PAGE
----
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Rethinking environmentalism

Rethinking environmentalism

The struggle to live greener is actually a battle over consumers’ mindspace, according to an Oregon State University professor.

“We know from research that beliefs and attitudes are the two prevailing influences on consumer behavior and the first one that a company captures is the one that people act on,” said Keven Malkewitz, who studies the impact of product design on consumer decision-making at OSU.

When faced with the choice between a cheaper product and a greener one, opposing attitudes and beliefs might clash in an internal struggle. Reaching an accord between the two might prove frustrating, but achieving a deeper shade of green consumption is about picking a starting point and then moving the line back in gradual steps.

“People are typically all for environmentalism … until they have to pay extra,” Malkewitz said.

Many consumers know what value they place on green issues long before they reach for a product on the shelves, but choices become muddled by sheer glut of different green labeling and the more sinister practice of “greenwashing,” Malkewitz said.

Greenwashing is misleading consumers regarding the environmental practices of a company or the environmental benefits of a product or service. Companies accomplish greenwashing in a variety of ways, from outright lying about product attributes to poorly defining claims and from covering hidden trade-offs to creating false labels that suggest a third-party endorsement where none exists.

It’s easy to see through such claims by giving thought to the “upstream process” it takes to produce any product, said Beth Myers-Shenai, a waste reduction coordinator with the Environmental Services Division of Marion County Public Works.

“It would be difficult for anyone to know all the trustworthy labels,” Myers-Shenai said. “Once a product is already on the shelf most of its major environmental impacts have already occurred.”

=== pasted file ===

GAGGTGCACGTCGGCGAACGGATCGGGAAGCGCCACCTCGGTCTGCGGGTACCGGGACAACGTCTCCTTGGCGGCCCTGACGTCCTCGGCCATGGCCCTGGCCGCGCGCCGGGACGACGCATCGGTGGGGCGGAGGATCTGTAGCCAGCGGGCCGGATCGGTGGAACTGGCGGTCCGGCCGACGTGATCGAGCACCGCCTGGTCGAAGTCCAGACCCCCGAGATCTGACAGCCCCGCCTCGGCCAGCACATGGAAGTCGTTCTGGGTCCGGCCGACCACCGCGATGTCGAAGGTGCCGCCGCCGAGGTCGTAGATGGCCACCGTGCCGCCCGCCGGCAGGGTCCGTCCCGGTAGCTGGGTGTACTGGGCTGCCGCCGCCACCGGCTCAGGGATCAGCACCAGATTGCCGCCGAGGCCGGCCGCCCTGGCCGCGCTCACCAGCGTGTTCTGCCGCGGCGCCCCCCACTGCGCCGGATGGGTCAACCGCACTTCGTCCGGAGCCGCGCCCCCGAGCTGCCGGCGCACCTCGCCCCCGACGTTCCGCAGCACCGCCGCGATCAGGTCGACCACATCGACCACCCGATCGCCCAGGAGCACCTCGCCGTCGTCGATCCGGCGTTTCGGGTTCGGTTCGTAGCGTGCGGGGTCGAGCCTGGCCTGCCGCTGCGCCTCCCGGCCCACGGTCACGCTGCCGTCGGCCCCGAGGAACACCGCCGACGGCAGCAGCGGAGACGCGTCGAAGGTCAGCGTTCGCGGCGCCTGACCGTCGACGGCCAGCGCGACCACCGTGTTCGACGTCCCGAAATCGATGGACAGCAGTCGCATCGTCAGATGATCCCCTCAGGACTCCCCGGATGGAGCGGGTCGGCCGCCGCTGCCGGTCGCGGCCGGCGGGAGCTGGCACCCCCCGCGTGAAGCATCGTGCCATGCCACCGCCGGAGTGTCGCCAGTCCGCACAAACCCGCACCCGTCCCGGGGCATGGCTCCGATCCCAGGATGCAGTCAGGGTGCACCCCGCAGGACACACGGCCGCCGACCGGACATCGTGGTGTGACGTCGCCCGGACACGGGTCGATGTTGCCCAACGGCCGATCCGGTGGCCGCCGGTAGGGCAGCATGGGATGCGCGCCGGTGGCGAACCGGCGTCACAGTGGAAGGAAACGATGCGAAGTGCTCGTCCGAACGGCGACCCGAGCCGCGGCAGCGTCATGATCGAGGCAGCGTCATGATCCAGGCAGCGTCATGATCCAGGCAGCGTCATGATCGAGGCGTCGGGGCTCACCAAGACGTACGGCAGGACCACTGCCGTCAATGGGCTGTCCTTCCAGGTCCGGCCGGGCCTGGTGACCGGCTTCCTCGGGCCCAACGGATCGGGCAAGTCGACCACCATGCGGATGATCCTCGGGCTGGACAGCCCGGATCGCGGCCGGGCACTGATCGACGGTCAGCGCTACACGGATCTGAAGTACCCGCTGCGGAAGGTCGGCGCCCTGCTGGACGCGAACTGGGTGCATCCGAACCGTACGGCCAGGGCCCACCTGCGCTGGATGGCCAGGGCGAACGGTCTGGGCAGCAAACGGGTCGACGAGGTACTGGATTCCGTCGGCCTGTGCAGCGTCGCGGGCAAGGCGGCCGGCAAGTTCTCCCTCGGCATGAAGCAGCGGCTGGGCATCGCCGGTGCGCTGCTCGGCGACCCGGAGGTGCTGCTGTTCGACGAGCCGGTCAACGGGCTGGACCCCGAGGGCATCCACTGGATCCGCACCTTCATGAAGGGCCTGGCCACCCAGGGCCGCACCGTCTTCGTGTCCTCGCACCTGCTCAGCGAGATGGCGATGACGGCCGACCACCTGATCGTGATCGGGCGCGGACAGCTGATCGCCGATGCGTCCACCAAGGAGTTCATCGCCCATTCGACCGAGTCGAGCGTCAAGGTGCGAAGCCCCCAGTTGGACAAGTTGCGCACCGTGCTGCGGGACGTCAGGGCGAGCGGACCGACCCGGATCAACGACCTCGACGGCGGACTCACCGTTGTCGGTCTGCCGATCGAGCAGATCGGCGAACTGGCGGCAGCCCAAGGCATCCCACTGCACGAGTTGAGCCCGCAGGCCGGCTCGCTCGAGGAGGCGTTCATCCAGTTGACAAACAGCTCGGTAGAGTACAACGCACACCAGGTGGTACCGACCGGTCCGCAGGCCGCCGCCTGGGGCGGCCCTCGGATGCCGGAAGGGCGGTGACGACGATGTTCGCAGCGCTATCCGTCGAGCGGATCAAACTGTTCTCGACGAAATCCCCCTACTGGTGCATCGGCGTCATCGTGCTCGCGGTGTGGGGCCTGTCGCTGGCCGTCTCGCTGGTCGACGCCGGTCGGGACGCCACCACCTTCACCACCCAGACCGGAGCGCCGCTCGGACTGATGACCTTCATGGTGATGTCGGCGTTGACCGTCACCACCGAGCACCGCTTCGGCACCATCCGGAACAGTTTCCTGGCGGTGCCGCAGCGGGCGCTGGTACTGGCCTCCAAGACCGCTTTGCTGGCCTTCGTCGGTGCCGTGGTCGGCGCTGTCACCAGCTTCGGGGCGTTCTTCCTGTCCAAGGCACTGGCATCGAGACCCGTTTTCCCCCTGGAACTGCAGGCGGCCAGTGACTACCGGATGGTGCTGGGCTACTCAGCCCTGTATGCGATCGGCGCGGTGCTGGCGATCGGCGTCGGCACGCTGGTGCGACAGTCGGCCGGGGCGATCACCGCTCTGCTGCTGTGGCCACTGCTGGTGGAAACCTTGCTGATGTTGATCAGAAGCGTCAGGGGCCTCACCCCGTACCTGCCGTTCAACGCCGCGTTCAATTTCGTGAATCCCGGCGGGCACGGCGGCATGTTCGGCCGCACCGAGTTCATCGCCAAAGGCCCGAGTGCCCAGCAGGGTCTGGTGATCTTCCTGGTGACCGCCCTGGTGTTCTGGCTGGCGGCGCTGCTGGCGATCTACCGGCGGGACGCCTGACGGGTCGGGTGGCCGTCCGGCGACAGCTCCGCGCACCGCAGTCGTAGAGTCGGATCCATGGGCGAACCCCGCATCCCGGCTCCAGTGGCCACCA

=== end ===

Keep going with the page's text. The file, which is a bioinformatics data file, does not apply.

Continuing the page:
Hidden trade-offs are one of the most frequently exploited acts of greenwashing, Malkewitz said, accounting for about a third of all claims. For example, paper from a sustainably harvested forest is not necessarily environmentally preferable. Other important environmental issues in the paper-making process such as greenhouse gas emissions or chlorine use in bleaching may be equally important.

“Knowing a product’s life cycle makes it easier to weigh such claims, but that can be a tall order for the average consumer,” Malkewitz said.

While it might seem time-consuming, one little step can lead to giant leaps.

By recycling – even a little – a person starts changing the way they think about consuming and environmental impacts begin playing a larger role in their decision-making, Myers-Shenai said.

“Once they reach that point, thinking about the reducing, reusing and recycling becomes second nature,” she said.

Of course, there’s always more that can be done.

“One of our big pushes right now is for people to replace products with experiences. It may not seem like driving up to a Trailblazer game would have less environmental impact than a new pair of shoes, but it does,” Myers-Shenai said.

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